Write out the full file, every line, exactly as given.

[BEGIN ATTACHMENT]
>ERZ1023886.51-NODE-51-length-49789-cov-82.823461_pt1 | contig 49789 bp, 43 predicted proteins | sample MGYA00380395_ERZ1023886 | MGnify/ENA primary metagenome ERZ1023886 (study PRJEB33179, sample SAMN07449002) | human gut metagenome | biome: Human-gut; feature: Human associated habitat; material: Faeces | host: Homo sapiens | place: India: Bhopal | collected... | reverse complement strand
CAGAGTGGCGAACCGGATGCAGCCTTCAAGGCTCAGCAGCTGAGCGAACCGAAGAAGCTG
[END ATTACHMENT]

>ERZ1023886.51-NODE-51-length-49789-cov-82.823461_pt1 | contig 49789 bp, 43 predicted proteins | sample MGYA00380395_ERZ1023886 | MGnify/ENA primary metagenome ERZ1023886 (study PRJEB33179, sample SAMN07449002) | human gut metagenome | biome: Human-gut; feature: Human associated habitat; material: Faeces | host: Homo sapiens | place: India: Bhopal | collected... | reverse complement strand
CAGAGTGGCGAACCGGATGCAGCCTTCAAGGCTCAGCAGCTGAGCGAACCGAAGAAGCTG